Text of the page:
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Dynamic RNA structures in the dengue virus genome Featured

Dengue virus is an important human pathogen that belongs to the Flaviviridae family. The viral genome is a single molecule of RNA of positive polarity that plays multiple roles during the viral life cycle. Besides encoding the viral proteins, the genome contains RNA structures that regulate different viral processes.


Iglesias NG and Gamarnik AG

(Fundación instituto Leloir-CONiCeT; Buenos Aires, Argentina)

An important feature of dengue and other flavivirus genomes is the presence of inverted complementary sequences at the ends of the molecule that mediate long-range RNA-RNA interaction and genome cyclization. Recent studies have demonstrated that alternative conformations of the genome are necessary for infectivity. In this review, we discuss the current understanding of the function of different RNA elements that modulate dengue virus replication and provide new ideas of how dynamic RNA structures participate in the viral processes.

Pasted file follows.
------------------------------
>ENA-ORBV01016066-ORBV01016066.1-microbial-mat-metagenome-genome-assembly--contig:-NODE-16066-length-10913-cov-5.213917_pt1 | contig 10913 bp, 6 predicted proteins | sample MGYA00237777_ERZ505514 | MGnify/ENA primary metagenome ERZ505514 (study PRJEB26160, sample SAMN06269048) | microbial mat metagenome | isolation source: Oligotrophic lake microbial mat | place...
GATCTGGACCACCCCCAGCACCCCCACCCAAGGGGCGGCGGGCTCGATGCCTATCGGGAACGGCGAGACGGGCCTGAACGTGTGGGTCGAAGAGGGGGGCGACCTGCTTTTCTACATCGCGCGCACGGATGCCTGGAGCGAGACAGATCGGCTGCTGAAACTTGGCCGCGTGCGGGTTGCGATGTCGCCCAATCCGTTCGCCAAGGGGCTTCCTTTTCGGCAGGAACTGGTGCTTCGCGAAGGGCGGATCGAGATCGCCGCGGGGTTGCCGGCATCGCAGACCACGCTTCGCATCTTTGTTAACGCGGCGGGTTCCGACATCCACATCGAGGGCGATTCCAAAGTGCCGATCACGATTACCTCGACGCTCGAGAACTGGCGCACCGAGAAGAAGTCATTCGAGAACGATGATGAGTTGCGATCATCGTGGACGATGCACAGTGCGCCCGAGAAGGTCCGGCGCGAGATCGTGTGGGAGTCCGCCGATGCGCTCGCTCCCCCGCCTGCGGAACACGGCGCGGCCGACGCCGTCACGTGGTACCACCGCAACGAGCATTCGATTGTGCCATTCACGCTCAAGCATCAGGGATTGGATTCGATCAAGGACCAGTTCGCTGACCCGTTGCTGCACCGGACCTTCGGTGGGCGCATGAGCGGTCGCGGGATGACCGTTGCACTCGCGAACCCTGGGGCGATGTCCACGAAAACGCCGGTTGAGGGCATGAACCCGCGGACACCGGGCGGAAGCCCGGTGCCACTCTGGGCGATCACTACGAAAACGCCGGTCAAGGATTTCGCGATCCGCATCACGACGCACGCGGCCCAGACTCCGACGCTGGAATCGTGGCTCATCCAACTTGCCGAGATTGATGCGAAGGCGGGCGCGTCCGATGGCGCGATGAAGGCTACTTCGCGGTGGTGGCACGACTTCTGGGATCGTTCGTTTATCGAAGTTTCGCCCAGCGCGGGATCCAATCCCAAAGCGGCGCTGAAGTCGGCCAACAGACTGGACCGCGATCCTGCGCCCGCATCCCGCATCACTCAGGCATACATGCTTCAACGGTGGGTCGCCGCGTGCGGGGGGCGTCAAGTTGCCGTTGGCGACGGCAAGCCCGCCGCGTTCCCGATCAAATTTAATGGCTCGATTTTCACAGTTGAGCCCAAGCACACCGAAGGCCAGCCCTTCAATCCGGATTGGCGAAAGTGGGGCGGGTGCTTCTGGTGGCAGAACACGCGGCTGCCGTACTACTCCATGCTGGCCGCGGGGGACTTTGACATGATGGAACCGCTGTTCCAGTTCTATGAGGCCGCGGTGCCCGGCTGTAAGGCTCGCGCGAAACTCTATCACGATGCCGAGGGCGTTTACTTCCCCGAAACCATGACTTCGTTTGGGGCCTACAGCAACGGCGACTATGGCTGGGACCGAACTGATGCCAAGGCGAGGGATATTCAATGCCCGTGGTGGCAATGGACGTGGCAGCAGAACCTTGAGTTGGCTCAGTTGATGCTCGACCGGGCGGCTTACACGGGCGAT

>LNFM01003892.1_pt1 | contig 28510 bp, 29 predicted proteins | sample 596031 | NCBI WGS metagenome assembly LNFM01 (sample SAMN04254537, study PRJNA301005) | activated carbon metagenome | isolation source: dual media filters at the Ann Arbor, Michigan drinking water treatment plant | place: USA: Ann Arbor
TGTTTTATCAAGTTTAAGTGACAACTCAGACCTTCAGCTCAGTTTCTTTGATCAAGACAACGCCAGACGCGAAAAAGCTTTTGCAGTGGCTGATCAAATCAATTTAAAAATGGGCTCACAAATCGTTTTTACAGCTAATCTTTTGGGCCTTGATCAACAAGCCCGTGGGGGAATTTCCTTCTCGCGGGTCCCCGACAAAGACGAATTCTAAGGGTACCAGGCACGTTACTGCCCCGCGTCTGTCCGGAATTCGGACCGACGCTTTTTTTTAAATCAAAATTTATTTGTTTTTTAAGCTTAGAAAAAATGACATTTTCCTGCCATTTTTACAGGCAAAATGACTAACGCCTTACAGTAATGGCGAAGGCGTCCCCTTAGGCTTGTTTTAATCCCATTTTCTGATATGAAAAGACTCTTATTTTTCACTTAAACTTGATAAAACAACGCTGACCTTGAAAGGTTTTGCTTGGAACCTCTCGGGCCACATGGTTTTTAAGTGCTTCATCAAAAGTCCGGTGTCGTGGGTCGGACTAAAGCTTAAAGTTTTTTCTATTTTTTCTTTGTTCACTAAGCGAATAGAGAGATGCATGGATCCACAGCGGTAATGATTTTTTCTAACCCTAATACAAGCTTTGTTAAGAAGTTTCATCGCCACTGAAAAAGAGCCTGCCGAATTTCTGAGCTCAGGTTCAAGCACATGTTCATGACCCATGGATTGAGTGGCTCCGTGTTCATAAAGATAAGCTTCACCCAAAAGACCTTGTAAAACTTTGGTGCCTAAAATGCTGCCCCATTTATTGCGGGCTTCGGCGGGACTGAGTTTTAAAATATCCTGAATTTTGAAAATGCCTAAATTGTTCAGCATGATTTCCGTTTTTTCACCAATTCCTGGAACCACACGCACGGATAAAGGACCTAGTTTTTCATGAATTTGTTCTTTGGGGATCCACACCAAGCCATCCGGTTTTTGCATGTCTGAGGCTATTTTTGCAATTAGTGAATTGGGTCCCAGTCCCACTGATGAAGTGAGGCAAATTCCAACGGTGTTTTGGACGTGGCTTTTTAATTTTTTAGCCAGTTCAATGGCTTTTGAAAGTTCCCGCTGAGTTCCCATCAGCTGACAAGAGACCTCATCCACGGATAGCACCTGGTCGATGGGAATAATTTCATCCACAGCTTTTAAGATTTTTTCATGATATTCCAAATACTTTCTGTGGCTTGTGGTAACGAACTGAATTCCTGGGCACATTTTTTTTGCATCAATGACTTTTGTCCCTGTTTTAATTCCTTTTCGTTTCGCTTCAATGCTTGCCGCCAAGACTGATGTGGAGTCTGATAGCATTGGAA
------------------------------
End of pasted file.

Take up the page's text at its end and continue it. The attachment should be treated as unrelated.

The genome of plus strand RNA viruses contains a wide variety of RNA signals with information to regulate fundamental processes of viral life cycles. Upon infection, the incoming genome serves as mRNA for translation, template for RNA synthesis and substrate for encapsidation. These processes must be temporally regulated to ensure efficient utilization of the genome and viral spread. RNA structures function as promoters, enhancers and repressors of translation, transcription, replication and encapsidation.1-15 In addition, viral RNAs participate in triggering or avoiding the antiviral host response.16,17 Viral RNA genomes are dynamic molecules. Their secondary and tertiary structures change throughout the viral life cycle responding to alteration of the environment in the infected cell. RNA plasticity is governed by nucleotide sequences, local and long-range RNA-RNA interactions and association with viral and host proteins or ligands. Locations of enhancers, promoters or modulators of viral processes have been found in coding and uncoding regions of viral genomes.1,18-29 Although translation initiation takes place at the 5' end and RNA replication initiates at the 3' end of the genome, cis-acting elements required for translation initiation can be found at the 3' end of the viral RNA while elements necessary for initiation of RNA synthesis can be located at the 5' end of the viral RNA.13,27,30-34 These observations highlight the crucial role of complex tertiary interactions that span thousands of nucleotides in viral genomes (reviewed in ref. 35–37).

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